Originally, the pensions of judges and prosecutors were expected to rise by €170, but General Prosecutor Jaromír Čižnár asked for the proposal to be omitted from the draft amendment, the Pravda daily wrote.
However, other bigger benefits have been passed, for example, seven weeks of holiday a year, with two weeks out of that reserved for rehabilitation and wellness. They will also get mid-year and end-of--year bonuses, amounting to the sum of their salaries. Top judges and prosecutors will have their salaries changed as their bonuses will be higher. The ppposition accused the ruling Smer party of buying judges’ and prosecutors’ votes in this way.
The passed amendment also increases the powers of prosecutors, especially the general prosecutor, and stipulates the way they succeed one another in position. The passed piece of legislation also increases the requirements for a general prosecutor, e.g. ten years of practice in judiciary (but not as lawyer, only as judge) instead of the current five.
The outgoing prosecutor – after seven years in the position – will remain in his office until the new one is not just elected by parliament but also appointed by the president – thus avoiding the stalemate situation from 2001-2014 when the General Prosecutor’s Office was without its boss for almost three years, according to Pravda.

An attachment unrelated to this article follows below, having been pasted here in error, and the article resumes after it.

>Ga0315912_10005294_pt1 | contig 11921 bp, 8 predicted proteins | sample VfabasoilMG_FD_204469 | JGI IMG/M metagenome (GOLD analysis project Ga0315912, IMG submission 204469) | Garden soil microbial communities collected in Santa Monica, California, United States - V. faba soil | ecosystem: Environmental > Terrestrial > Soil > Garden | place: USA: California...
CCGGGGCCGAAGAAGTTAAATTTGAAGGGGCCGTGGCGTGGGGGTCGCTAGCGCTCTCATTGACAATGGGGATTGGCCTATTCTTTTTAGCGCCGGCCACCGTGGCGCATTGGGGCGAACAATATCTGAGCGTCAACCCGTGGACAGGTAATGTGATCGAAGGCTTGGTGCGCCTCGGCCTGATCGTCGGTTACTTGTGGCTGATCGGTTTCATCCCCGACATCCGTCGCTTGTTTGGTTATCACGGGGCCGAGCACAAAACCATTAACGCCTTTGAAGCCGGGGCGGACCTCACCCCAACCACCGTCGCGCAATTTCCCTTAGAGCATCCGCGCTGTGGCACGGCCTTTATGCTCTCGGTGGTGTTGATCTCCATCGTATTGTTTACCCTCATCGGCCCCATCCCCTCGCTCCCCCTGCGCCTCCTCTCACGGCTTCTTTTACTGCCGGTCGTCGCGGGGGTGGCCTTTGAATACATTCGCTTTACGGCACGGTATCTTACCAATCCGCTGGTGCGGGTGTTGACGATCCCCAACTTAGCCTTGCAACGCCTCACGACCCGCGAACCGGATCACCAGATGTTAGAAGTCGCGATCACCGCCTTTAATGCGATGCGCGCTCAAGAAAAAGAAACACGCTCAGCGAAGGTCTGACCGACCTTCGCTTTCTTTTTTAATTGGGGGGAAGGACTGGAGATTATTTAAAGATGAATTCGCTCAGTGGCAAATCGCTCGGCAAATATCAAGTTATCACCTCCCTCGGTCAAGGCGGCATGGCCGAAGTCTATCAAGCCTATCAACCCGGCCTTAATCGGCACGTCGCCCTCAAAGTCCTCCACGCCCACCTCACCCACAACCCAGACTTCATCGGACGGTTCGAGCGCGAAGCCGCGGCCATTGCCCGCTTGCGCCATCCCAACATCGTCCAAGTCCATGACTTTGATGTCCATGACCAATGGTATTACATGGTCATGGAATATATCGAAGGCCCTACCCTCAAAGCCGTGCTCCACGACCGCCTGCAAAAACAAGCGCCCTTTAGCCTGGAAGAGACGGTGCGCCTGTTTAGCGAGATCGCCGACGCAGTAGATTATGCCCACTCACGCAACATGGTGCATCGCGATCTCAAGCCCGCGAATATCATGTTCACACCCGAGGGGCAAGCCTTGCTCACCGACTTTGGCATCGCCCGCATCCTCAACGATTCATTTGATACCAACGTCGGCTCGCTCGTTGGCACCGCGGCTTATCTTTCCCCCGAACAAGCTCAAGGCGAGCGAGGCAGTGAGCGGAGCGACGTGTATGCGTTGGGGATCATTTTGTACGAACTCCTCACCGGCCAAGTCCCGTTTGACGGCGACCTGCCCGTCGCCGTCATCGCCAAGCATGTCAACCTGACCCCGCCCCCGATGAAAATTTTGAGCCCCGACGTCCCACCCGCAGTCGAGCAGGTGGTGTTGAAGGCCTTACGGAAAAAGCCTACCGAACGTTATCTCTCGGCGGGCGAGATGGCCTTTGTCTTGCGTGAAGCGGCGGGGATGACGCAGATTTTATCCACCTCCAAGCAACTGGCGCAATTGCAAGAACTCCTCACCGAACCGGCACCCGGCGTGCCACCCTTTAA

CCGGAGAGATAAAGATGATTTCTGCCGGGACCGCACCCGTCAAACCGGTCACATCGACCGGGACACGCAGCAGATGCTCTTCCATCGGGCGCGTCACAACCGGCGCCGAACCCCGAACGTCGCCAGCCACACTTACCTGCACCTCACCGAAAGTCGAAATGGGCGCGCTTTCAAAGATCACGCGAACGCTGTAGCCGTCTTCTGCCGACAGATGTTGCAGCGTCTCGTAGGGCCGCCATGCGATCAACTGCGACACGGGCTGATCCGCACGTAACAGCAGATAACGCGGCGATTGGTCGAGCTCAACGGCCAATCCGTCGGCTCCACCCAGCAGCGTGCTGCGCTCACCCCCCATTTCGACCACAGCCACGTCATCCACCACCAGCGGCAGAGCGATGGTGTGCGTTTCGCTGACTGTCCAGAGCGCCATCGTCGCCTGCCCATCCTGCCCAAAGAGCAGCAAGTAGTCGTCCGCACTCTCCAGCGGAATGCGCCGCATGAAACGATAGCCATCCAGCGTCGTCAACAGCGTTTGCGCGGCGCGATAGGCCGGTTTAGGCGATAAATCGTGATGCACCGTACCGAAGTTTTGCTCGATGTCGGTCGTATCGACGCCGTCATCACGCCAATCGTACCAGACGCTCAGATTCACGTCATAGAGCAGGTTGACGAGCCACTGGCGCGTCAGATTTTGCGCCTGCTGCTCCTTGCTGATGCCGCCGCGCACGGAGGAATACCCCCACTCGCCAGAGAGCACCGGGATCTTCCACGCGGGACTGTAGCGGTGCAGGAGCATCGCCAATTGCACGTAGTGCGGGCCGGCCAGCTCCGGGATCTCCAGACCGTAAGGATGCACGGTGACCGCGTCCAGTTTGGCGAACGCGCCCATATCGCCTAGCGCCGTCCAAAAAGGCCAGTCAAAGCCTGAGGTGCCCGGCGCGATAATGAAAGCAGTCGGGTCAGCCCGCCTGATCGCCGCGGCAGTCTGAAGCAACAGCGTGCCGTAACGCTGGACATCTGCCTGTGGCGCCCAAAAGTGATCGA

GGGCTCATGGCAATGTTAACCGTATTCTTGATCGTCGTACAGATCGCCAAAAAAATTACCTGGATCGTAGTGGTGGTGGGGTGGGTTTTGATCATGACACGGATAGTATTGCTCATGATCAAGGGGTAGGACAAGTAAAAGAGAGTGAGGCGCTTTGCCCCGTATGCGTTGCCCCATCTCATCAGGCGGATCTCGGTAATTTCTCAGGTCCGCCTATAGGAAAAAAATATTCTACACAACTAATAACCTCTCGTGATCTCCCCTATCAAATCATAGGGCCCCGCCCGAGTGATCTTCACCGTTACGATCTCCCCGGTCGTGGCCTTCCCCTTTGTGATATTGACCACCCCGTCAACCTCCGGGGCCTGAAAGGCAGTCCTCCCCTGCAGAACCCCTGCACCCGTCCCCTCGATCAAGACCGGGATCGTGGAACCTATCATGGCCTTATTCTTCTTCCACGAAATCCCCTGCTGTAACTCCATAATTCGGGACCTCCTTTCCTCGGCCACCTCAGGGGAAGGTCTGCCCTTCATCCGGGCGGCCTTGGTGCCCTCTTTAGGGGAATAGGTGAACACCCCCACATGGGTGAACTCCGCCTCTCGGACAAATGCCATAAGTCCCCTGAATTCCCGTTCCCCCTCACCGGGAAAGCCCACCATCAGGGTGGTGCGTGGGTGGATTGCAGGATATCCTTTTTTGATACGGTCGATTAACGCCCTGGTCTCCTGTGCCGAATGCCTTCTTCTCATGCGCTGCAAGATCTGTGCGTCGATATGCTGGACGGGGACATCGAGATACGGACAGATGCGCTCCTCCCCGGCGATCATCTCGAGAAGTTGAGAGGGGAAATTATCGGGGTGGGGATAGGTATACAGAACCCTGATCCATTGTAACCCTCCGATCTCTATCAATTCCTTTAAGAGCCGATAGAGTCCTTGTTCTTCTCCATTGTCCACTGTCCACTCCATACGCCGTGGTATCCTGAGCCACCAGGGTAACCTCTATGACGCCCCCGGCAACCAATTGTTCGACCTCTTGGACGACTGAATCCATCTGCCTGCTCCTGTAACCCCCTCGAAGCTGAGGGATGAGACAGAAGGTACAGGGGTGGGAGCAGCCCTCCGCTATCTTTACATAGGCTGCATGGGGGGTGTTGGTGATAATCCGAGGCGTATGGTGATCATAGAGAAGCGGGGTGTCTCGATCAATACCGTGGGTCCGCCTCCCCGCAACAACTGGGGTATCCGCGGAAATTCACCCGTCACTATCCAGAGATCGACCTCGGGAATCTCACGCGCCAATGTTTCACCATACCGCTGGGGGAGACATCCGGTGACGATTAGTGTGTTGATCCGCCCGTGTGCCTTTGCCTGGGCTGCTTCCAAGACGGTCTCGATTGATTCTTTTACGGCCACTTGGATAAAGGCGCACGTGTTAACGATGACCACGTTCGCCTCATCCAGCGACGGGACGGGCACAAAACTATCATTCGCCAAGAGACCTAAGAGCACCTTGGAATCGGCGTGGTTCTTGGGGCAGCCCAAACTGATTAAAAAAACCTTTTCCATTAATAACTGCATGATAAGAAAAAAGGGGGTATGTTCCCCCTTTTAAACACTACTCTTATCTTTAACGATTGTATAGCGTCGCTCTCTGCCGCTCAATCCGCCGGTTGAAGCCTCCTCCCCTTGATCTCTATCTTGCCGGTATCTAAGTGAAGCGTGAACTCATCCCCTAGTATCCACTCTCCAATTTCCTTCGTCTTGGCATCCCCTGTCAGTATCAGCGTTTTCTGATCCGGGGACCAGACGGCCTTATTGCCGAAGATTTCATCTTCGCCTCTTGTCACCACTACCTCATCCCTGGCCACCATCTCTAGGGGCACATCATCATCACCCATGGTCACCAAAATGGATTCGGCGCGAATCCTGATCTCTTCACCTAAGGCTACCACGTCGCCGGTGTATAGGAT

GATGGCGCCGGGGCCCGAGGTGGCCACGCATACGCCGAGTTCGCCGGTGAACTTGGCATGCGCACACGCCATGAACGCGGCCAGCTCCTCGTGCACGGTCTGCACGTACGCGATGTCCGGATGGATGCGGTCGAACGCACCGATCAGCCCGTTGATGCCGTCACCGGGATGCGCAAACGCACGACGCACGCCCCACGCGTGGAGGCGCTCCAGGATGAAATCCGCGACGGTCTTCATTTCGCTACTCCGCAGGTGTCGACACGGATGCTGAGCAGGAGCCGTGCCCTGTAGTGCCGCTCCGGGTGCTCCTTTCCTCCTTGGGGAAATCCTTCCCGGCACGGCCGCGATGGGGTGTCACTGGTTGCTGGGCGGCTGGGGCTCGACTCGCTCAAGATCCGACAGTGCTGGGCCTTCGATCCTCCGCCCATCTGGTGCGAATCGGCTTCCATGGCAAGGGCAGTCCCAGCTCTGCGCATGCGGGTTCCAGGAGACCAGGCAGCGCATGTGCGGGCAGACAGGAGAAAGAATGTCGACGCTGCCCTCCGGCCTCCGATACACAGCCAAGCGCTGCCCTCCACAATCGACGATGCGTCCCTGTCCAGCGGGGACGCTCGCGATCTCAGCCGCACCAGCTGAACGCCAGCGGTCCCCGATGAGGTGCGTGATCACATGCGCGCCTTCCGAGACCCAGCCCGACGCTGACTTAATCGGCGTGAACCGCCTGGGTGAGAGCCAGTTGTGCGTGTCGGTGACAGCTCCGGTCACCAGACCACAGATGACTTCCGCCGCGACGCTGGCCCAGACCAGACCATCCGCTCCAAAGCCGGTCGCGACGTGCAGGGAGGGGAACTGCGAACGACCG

Competitions at the prosecutor’s office should be more transparent but still not as transparent as at courts. “The selection of law expectants but also prosecutors is a closed system that will remain hidden from the public,” lawyer Eva Kováčechová who cooperates with the Via Iuris non-governmental organisation, told Pravda. “It will be non-transparent and out of public control.” The General Prosecutor’s Office does not plan to publish profiles of candidates, they will not have to sign any statement on whether they do or do not have relatives or friends at the office – or in the selection committee – as is required from candidates judicial positions.
Only the general prosecutor will be able to ask for detention or custody of an MP, according to the new rules. Currently, the prosecutor on duty can do so.
The boosting of the position of the general prosecutor increases the risk of abuse, vice-chair of the opposition Most-Híd party and former justice minister Lucia Žitňanská opined for the Plus Jeden Deň daily. “In the situation of omnipresent corruption when also the role of prosecutor’s office is crucial in uncovering it, this is more bad news,” Žitňanská specified. The prolongation of the term of outgoing prosecutor until the new one is elected opens, too, space for various “political games” and obstructions, she added. The third negative feature is the insufficient opening of the prosecutor’s office towards public control.
23. Nov 2015 at 13:15 | Compiled by Spectator staff